ANALYSIS:

An attorney moving to be relieved as counsel under California Code of Civil Procedure section 284(2) must meet the requirements set out in California Rules of Court, rule 3.1362. To comply with rule 3.1362, the moving party must submit the following forms: (1) Notice of Motion and Motion to be Relieved as Counsel; (2) Declaration in Support of Attorney's Motion to be Relieved as Counsel; and (3) Order Granting Attorney's Motion to be Relieved as Counsel. (Cal. Rules of Court, rule 3.1362(a), (c), (e).) The moving party must serve the aforementioned forms on the client and all other parties who have appeared in the case. (Cal. Rules of Court, rule 3.1362(d).) Further, when the client is served by mail, the attorney's declaration must show that the client's address was confirmed within the last 30 days and how it was confirmed. (Id.) Absent a showing of resulting prejudice, an attorney’s request for withdrawal should be granted. (People v. Prince (1968) 268 Cal.App.2d 398, 406.)

Counsel provided a notice of motion and motion to be relieved as counsel; order granting attorney’s motion to be relieved as counsel; and declaration in support of the motion to be relieved as counsel. Additionally, the declaration states that Counsel’s client has been served by mail and Counsel confirmed by text message on November 7, 2019 that address is current. (See Declaration, No. 3(a) and (b).) This motion has also not been opposed by any party to the case.

Counsel also filed a proof of service that they served their client, but the proof of service does not indicate that all the other parties who have appeared in this case have been served. The Court finds that Patricia A. Shackelford and D. Briana Rivera of Rivera & Shackelford, P.C. and David M. Korrey of Law Office of David M. Korrey have failed to serve all the other parties who have appeared in this case, in violation of California Rules of Court, rule 3.1362(d).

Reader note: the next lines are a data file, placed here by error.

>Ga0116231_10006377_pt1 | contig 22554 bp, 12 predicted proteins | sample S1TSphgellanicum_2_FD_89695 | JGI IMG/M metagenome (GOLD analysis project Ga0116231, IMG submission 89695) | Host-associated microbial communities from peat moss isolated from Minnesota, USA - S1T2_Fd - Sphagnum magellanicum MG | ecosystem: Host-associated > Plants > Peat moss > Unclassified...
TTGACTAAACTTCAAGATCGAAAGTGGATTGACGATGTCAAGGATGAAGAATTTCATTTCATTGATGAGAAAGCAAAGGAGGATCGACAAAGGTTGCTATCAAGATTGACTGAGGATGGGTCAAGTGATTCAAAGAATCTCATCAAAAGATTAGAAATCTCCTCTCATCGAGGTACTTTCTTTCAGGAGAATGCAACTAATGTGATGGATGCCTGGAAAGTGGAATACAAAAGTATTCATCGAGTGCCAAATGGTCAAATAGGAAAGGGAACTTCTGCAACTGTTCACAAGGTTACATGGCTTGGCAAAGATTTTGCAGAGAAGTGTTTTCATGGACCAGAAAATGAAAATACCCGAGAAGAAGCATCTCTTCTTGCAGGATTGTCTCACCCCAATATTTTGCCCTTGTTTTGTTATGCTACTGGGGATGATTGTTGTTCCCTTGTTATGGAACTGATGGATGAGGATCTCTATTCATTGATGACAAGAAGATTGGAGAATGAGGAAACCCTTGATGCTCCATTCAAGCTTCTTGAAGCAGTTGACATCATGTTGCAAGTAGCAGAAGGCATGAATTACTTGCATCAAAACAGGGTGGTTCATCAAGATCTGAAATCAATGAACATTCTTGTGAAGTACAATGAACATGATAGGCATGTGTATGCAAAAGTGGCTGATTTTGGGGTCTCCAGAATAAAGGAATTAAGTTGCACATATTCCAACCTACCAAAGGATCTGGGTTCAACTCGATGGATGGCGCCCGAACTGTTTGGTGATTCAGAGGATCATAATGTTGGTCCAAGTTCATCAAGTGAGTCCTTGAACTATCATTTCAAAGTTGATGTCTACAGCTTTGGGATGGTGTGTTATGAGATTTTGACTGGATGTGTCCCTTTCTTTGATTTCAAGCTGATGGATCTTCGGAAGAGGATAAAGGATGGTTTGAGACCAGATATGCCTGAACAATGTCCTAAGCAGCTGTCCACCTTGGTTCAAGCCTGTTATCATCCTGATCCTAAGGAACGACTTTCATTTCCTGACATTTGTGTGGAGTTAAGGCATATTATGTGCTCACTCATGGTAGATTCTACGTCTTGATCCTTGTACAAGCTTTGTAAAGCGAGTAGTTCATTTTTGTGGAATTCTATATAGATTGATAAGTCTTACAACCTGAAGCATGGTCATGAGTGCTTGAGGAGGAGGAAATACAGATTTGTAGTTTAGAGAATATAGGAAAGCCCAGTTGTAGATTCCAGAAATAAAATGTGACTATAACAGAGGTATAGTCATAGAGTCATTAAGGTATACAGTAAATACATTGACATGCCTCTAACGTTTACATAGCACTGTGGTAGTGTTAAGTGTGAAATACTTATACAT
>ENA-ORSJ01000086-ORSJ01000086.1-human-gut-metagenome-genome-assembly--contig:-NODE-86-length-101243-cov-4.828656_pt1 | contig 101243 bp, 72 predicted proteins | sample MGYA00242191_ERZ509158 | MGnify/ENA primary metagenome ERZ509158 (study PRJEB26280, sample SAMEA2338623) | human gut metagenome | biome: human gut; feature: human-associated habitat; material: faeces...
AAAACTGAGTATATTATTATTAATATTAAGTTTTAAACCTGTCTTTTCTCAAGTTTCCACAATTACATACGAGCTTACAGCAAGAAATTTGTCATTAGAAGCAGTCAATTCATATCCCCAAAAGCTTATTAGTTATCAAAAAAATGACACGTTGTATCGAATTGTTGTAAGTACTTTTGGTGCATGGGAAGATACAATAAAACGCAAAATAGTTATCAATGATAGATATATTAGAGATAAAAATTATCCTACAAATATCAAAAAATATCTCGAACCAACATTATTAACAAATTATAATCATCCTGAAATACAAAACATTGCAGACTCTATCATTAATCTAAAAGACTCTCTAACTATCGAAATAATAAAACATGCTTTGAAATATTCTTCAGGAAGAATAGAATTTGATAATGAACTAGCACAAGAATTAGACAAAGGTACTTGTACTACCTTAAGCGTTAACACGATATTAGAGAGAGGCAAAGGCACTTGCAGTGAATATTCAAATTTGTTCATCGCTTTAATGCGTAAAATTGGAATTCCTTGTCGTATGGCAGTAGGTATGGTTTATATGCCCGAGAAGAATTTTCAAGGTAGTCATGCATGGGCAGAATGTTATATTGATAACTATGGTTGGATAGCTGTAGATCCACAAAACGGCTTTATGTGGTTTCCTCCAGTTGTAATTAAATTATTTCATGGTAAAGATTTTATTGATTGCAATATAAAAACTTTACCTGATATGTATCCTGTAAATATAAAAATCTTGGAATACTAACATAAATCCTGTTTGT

More importantly, the motion states that it is “made pursuant to Rules 1.16(b)(4) and 1.16(b)(10) of the California Rules of Professional Conduct (herein, ‘CRPC’)” and “the facts which give rise to the Motion are confidential and required to be kept confidential pursuant to Business and Professions Code section 6068(a), CRPC 1.6(A), and by the attorney-client privilege.” (Declaration, No. 2.)

Even if the proof of service were to indicate that the other parties have been served, the Court cannot determine whether it should grant this motion absent an in camera review regarding the reasons for this motion.

Ms. Escobar – counsel’s client who would be affected by this motion – appeared in Court at the ex parte hearing on November 12, 2019. She asked to speak privately with the Court; that request was denied. In fairness to all affected parties, the Court will hear from counsel and Ms. Escobar in chambers – outside the presence of defense counsel – regarding this matter.

The Court will hear from counsel and Ms. Escobar in chambers regarding this motion.